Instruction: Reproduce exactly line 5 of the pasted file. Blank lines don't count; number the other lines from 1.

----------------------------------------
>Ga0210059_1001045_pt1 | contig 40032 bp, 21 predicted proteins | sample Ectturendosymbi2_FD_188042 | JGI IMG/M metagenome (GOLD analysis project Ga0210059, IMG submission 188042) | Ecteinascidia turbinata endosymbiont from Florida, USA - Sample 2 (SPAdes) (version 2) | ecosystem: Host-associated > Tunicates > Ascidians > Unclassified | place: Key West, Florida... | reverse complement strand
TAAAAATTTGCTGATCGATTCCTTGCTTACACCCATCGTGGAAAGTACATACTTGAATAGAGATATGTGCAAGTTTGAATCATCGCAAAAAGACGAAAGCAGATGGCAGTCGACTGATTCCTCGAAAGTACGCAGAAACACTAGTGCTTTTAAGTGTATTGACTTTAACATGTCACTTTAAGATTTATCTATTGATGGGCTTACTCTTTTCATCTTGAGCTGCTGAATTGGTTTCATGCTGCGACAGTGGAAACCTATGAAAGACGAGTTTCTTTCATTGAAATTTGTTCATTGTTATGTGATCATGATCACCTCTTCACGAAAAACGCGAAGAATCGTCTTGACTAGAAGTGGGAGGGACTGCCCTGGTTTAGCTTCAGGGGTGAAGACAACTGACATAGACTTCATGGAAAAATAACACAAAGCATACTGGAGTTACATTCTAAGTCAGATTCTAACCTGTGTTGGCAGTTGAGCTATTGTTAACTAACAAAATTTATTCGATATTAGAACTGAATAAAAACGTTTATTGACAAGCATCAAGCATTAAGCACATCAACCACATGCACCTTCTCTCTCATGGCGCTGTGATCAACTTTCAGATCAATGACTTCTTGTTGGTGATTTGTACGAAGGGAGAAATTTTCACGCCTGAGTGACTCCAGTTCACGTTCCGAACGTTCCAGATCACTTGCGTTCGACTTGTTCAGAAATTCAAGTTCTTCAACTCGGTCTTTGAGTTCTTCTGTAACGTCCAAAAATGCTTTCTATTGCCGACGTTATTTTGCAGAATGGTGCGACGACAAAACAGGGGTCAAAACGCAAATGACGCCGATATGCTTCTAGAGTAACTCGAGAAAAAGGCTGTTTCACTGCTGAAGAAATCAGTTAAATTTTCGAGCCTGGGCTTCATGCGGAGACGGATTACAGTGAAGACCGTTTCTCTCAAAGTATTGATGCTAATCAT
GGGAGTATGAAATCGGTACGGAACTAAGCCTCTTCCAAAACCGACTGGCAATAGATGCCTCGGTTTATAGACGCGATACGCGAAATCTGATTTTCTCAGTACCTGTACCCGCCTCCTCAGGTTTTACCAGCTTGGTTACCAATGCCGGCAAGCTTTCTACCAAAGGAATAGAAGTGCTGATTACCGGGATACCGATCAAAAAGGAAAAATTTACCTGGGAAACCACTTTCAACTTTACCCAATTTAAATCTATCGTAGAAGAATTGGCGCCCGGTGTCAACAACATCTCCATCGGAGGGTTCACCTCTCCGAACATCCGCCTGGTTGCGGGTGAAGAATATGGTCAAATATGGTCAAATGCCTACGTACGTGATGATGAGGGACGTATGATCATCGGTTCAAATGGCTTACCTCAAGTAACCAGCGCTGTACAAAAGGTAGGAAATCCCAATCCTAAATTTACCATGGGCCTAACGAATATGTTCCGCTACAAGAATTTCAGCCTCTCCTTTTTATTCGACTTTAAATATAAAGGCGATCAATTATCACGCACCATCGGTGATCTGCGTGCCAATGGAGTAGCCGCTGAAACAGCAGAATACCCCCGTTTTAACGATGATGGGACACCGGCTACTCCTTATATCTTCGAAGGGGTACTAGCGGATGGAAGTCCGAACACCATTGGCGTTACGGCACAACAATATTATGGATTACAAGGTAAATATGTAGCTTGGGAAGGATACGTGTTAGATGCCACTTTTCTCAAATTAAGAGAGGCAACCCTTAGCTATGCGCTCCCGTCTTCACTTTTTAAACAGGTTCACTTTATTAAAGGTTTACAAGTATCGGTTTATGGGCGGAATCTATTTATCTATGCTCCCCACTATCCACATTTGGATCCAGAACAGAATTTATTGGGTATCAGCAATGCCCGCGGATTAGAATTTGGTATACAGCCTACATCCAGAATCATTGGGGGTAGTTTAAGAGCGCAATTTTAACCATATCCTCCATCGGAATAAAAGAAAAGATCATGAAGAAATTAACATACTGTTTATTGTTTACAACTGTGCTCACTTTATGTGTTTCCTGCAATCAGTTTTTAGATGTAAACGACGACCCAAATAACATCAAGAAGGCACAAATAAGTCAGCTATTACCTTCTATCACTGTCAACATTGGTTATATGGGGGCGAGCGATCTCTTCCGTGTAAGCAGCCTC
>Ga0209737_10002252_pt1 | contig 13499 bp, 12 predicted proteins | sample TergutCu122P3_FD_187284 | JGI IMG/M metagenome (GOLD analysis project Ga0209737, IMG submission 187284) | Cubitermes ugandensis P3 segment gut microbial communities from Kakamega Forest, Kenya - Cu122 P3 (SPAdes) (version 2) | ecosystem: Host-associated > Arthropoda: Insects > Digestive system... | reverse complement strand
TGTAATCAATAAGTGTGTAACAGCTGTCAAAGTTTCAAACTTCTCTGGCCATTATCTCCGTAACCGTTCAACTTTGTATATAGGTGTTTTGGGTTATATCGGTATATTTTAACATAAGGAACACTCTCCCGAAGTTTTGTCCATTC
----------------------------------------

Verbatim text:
TGTAATCAATAAGTGTGTAACAGCTGTCAAAGTTTCAAACTTCTCTGGCCATTATCTCCGTAACCGTTCAACTTTGTATATAGGTGTTTTGGGTTATATCGGTATATTTTAACATAAGGAACACTCTCCCGAAGTTTTGTCCATTC